Minneapolis marches on racism


Courtesy of Mahyar Sorour

Gold Medal Park served as the starting point for those marching to bring awareness to the Black Lives Matter movement.

Jackie Bussjaeger, Editor in Chief

The clothes were newer, the phones were smarter, but last Wednesday, the streets of Minneapolis still looked like a scene from the American Civil Rights Era. Decades after the struggle that eventually resulted in a racially integrated society, citizens are still using the method of peaceful protest to combat the racism that never really went away.

Wednesday’s rally, which began in Gold Medal Park and progressed into Northeast Minneapolis, was part of a larger nation-wide protest of the death of Freddie Gray, a black man who was injured and died at the hands of Baltimore police on April 19. More than 1,000 protesters gathered to talk, chant and march to bring awareness to the racial violence that has been plaguing the nation, now more visibly than ever.

Junior Brooke Wallington attended the rally, along with several friends and other members of the Hamline community. Wallington is involved with Hamline’s chapter of MPIRG, which is how she found out about the rally.

“MPIRG is very involved in the Black Lives Matter movement, so we decided to go to represent them but also because it’s just an issue we care about,” she said.

As the group of protesters moved across the city, they blocked entire streets and stopped traffic.

“One of the chants was ‘Who’s street? Our street!’” Wallington said. “We have the power to shut down the streets because the streets belong to people, and people have the right to be safe in these streets.”

According to Wallington, Minneapolis police were present to facilitate the march and direct traffic.

“It was a really interesting feeling knowing that they were there watching this happen,” she said. “I was trying to think about what they might be thinking. They were there the whole way and just making sure that there wasn’t too much disruption caused.”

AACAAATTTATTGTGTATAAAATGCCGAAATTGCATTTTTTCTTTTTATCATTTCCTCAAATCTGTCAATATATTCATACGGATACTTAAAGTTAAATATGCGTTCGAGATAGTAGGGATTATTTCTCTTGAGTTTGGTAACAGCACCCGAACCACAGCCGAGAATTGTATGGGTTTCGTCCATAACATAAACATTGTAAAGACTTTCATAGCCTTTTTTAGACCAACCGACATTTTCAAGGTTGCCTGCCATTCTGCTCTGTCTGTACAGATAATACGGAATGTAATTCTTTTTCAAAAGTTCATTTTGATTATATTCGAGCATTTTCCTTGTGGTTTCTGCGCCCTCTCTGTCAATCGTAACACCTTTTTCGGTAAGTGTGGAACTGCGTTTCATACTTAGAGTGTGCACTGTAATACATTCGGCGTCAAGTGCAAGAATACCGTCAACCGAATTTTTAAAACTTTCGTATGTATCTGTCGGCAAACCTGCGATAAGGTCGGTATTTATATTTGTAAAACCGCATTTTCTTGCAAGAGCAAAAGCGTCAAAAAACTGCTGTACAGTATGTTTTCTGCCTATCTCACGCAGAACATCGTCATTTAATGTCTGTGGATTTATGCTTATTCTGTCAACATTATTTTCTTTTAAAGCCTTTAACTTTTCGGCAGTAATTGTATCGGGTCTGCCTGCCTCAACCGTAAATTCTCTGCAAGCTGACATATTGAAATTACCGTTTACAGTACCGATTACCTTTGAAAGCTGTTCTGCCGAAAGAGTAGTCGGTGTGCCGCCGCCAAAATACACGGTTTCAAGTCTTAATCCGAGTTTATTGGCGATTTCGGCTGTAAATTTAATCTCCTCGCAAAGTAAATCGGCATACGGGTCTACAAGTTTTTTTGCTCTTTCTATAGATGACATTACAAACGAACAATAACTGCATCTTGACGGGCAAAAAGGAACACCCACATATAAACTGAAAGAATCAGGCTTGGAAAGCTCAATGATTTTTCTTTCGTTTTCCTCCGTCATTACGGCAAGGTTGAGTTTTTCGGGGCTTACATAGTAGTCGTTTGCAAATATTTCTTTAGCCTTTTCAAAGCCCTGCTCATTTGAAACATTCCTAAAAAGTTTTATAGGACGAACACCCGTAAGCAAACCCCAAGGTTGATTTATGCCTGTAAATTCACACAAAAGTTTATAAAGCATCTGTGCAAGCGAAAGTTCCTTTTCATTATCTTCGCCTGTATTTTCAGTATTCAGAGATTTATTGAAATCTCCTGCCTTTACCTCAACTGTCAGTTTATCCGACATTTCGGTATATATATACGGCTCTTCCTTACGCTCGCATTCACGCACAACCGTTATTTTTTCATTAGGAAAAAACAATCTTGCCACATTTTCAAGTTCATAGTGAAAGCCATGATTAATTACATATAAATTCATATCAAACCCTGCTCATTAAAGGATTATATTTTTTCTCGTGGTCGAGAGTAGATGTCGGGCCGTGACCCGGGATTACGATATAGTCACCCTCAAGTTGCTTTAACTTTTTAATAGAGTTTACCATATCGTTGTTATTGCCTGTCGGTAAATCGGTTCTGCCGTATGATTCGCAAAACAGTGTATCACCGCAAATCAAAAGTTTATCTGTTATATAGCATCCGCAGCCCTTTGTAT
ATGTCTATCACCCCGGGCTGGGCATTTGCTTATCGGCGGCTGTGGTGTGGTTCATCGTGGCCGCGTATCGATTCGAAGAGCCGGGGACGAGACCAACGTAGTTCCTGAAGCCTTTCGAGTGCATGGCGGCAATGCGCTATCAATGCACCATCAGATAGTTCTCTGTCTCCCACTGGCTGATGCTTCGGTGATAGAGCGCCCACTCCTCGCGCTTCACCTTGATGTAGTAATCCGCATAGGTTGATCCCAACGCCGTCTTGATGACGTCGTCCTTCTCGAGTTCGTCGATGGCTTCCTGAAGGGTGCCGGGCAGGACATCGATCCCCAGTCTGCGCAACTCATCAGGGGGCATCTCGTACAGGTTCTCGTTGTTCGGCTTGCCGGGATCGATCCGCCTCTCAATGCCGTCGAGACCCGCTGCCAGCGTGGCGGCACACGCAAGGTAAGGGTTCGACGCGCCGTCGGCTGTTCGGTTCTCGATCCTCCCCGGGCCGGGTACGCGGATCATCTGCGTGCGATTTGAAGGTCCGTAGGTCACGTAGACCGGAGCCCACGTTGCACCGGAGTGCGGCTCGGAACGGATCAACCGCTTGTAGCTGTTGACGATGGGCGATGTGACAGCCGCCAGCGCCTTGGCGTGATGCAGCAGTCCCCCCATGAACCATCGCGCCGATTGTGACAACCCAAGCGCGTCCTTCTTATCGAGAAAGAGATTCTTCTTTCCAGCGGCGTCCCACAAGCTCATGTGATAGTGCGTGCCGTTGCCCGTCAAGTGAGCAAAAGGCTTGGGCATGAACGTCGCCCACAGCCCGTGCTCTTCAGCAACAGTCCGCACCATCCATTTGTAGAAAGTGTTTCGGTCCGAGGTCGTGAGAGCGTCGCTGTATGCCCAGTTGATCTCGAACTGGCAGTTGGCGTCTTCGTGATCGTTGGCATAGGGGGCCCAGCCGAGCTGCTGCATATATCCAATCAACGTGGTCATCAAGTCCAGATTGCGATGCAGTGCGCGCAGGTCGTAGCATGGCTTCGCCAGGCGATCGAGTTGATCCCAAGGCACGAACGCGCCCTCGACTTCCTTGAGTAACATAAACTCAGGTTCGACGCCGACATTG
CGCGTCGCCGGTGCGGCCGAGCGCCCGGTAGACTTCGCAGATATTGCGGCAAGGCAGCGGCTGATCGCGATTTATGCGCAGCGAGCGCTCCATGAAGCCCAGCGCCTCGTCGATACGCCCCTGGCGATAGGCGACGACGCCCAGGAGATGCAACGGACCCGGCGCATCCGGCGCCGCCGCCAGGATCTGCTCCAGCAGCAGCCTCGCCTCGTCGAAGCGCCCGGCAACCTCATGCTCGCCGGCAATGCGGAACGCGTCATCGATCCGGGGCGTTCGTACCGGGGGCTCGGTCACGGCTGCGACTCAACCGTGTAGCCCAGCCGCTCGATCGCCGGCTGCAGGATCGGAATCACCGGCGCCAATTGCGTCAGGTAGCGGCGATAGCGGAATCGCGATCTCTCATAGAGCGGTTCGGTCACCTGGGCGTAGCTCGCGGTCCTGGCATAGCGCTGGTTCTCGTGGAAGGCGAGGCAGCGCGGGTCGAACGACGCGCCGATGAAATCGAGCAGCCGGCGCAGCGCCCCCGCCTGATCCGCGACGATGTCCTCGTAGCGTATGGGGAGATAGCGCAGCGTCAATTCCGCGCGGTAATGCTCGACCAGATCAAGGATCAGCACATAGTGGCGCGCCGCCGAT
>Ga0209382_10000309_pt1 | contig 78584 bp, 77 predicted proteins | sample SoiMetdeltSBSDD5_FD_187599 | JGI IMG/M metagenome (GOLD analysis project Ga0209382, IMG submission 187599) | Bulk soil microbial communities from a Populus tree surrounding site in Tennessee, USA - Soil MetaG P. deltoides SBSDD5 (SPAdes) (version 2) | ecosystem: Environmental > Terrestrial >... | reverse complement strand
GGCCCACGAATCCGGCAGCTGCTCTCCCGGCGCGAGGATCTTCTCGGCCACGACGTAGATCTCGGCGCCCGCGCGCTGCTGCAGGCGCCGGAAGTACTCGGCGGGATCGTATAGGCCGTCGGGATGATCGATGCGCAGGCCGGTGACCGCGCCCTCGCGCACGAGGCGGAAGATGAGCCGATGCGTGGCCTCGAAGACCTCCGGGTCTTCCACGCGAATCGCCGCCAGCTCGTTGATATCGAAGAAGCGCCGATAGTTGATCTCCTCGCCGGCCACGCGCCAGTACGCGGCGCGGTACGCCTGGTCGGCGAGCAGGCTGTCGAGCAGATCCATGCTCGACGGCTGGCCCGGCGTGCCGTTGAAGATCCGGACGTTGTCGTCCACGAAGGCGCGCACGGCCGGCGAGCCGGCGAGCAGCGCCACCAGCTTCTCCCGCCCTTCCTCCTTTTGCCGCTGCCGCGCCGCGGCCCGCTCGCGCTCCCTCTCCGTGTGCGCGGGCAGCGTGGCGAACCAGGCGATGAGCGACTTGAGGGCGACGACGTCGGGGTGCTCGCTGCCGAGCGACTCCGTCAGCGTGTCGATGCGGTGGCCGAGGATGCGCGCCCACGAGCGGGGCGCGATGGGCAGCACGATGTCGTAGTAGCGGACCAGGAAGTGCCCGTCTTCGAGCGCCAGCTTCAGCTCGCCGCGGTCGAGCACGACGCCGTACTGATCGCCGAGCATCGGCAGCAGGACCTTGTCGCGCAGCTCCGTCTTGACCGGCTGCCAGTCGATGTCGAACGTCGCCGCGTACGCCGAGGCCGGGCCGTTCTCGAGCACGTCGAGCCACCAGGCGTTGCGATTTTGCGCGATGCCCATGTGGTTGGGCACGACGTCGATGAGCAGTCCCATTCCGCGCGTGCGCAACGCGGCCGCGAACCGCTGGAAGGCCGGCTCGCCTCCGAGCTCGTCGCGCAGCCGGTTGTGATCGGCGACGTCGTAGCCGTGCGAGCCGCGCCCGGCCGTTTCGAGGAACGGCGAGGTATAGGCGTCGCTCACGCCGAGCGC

While Wallington was intrigued by the police’s role in this occasion, she believes that they are not the only ones who need to hear the message the protesters were trying to convey.

“While we were marching, we went by a lot of apartment buildings, and there were people sitting out on their balconies filming us as we walked,” Wallington said. “It’s for legislators, it’s for people in power, but it’s also for people who are sitting. Those are the people we are trying to speak to, the ones whose lives we are disrupting. The ones who are sitting at home, we want to make them look at this movement that’s building. Eventually I hope it’s something that everybody recognizes as an issue. You think of the Civil Rights Movements of the 50s and 60s, so I hope it’s that same vein of thought, in showing people that this is a problem. We’re trying to get more people to see that and do something about it.”

Wallington said that this is the first time she has attended a protest, and was impressed with the friendliness and welcoming atmosphere from other protesters.

“It was a lot less scary than I thought it would be,” Wallington said. “I thought it would be a lot more intimidating. For students, you know Hamline tends to be a campus where people care about a lot of issues, and it’s very accepting. People are just happy to have people there that really care.”

The Wednesday evening rally was followed by a walkout march by students of Minneapolis high schools on Friday—one more protest in a long chain of social movements attempting to bring an end to police brutality and racial profiling.

“It’s a very visible, non-destructive way to show, look how many people are willing to disrupt their own schedules and the schedules of other people to say ‘we’re not okay with this anymore,’” Wallington said.